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Do pilots have the "ground speed" information available?

If so, how is the ground speed measured? Or do they rely on GPS info to calculate it?

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There are generally two ways of determining the ground speed from within the aircraft.

The first is by using an inertial navigation system. This consists of a number of accelerometers and gyroscopes that measure all accelerations and rotations of the aircraft throughout a flight. By mathematically integrating all measurements this navigation system is able to compute the speed and position of the aircraft at any time. The accuracy will degrade over time but ground speed is usually not far off, otherwise position would be far off very soon.

The second method uses external radio signals. Nowadays this is mostly GPS, but ground speed is also determined by using a number of VOR (VHF Omnidirection Range) and/or DME (Distance Measuring Equipment) stations. These navigation beacons are widely available over most continents. A navigation computer would select the right set of beacons and by analysing the rate of change of the beacon bearings / distances the aircraft's speed can be determined.

Modern navigation systems combine all these methods into a one solution. GPS, inertial navigation and DME measurements are then fused mathematically together to obtain a highly accurate and robust position and ground speed.

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Ground speed and ground track are available and are determined by GPS. Comparing two GPS derived locations will yield a velocity vector and ground speed is its magnitude. This is also how winds are derived -- the difference between airspeed and heading compared to groundspeed and ground track.

Note that availability varies by airplane and installed equipment. Any modern airliner will have this info on a primary or secondary display. Smaller general aviation aircraft with an technologically advanced cockpit will have this info as well. Smaller general aviation planes with just a GPS unit will have access to the information but it may not be convenient to reference. Those without even GPS will only be able to derive groundspeed from airspeed and reported winds with a flight computer manually.

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    $\begingroup$ Don't discard the good old VOR cross bearing every now and then. If you don't need the actual ground speed at this moment, but rather over the last 10 or 20 minutes, this old technique works well. Helped me once in a low-fuel situation to keep my co-pilot from panicking ;-) $\endgroup$ – Peter Kämpf May 29 '15 at 21:51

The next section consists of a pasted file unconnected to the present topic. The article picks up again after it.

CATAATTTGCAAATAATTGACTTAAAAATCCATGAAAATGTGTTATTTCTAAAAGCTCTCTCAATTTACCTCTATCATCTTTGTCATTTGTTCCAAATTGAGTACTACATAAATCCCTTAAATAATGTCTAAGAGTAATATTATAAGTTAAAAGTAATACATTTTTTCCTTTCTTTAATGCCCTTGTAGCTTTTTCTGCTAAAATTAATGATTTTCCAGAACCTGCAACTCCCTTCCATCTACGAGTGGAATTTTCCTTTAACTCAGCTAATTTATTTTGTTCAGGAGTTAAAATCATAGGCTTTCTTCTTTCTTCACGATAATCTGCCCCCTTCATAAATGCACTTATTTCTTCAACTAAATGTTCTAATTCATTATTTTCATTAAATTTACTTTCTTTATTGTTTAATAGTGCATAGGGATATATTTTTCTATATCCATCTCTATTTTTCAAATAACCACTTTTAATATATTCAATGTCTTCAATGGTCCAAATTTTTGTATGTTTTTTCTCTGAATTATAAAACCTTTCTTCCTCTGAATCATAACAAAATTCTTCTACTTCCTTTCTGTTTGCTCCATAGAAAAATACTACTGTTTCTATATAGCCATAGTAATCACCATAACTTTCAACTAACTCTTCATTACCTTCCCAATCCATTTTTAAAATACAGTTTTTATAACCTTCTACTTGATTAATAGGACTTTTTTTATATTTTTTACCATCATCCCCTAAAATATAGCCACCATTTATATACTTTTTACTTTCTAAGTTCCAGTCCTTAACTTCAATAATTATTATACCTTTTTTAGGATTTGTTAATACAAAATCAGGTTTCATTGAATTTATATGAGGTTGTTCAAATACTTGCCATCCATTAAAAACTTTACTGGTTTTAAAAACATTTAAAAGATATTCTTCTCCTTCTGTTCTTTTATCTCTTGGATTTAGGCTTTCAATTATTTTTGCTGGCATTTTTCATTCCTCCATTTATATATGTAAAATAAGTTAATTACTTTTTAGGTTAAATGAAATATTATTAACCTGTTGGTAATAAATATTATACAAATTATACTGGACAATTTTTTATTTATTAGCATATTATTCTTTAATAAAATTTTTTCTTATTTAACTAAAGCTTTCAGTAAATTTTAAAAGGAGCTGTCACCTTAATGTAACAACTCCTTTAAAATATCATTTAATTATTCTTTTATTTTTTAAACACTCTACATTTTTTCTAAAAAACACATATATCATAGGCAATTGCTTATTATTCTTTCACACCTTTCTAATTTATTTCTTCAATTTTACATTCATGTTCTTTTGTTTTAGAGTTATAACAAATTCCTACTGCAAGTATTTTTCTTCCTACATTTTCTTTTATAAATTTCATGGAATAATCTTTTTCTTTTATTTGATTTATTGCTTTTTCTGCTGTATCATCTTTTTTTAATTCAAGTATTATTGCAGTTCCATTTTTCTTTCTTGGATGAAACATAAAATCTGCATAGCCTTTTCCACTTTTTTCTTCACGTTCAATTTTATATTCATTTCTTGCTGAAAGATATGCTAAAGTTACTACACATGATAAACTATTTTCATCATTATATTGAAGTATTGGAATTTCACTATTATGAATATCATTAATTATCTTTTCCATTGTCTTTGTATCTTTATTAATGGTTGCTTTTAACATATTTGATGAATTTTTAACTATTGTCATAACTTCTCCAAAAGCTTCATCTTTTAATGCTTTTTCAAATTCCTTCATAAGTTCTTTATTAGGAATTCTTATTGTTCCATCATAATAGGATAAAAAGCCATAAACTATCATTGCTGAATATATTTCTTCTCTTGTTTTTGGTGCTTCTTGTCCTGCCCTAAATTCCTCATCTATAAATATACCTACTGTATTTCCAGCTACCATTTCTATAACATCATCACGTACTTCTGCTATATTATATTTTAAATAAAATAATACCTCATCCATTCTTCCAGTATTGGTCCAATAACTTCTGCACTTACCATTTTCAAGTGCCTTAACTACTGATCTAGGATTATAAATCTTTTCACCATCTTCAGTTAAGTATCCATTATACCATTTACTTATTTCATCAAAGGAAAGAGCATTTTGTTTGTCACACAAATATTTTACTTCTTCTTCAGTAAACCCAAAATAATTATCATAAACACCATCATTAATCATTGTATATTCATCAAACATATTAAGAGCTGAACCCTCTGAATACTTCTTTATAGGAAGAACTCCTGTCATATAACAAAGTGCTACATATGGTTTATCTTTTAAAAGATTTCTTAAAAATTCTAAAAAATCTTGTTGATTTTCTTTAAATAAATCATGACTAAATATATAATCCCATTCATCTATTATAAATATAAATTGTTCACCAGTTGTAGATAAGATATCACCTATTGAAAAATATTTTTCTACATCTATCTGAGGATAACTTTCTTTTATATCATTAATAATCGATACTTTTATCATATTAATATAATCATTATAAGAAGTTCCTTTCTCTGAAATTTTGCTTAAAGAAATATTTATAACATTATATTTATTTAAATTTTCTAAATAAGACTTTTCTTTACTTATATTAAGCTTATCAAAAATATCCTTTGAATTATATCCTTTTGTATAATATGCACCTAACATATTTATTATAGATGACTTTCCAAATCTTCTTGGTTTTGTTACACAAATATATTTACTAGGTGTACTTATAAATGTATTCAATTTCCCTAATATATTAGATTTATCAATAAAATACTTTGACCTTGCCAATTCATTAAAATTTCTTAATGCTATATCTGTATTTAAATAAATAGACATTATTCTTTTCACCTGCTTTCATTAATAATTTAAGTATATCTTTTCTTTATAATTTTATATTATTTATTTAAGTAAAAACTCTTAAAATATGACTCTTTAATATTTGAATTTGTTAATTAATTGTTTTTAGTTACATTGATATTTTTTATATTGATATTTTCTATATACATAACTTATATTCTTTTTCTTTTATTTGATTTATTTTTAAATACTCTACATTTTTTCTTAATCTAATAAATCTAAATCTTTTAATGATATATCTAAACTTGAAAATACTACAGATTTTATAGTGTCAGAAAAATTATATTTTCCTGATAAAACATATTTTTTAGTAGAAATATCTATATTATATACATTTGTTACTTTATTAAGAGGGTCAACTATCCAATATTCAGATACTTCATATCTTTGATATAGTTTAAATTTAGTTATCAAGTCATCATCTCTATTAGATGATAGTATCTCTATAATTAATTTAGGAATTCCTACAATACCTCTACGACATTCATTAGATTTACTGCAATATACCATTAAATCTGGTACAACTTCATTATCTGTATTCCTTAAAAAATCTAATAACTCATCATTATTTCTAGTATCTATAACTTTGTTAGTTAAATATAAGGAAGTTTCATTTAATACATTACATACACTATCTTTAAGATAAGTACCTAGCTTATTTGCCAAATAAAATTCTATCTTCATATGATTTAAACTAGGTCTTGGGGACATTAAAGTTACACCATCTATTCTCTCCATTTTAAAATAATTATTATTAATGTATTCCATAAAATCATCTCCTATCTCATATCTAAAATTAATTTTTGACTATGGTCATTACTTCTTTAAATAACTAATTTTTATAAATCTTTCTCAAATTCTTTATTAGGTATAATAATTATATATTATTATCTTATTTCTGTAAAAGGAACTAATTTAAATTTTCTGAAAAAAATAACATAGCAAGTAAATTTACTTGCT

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A simple definition is:

Ground speed can be determined by the vector sum of the aircraft's true airspeed and the current wind speed and direction; a headwind subtracts from the ground speed, while a tailwind adds to it. Winds at other angles to the heading will have components of either headwind or tailwind as well as a crosswind component.

The issue with using GPS to determine airspeed is that a GPS does not know what the winds are. Although, weather forecast data can provide approximate wind velocity (direction and speed), it is not precise enough for situations where a few knots makes the difference between life and death.

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  • $\begingroup$ Except, as you say, you don't know what the wind speed is so this method can't be used to calculate ground speed. $\endgroup$ – David Richerby May 29 '15 at 22:29
  • $\begingroup$ Would ground speed be an issue of life and death. GPS can provide the time taken to traverse to path between two points, and if taken in the smallest possible distance with an appreciable amount of +- accuracy quantification for equipment capability does this not provide airspeed? And wind can be calculated simply as Wind Speed = Airspeed - Groundspeed. Distance over the ground measurable against charts or known courses, or again using GPS and its data and maps. $\endgroup$ – jCisco May 30 '15 at 4:05
  • $\begingroup$ Some aircraft do have sensors that measure wind speed on them, and thus could use this method to determine ground speed $\endgroup$ – SSumner May 30 '15 at 21:49

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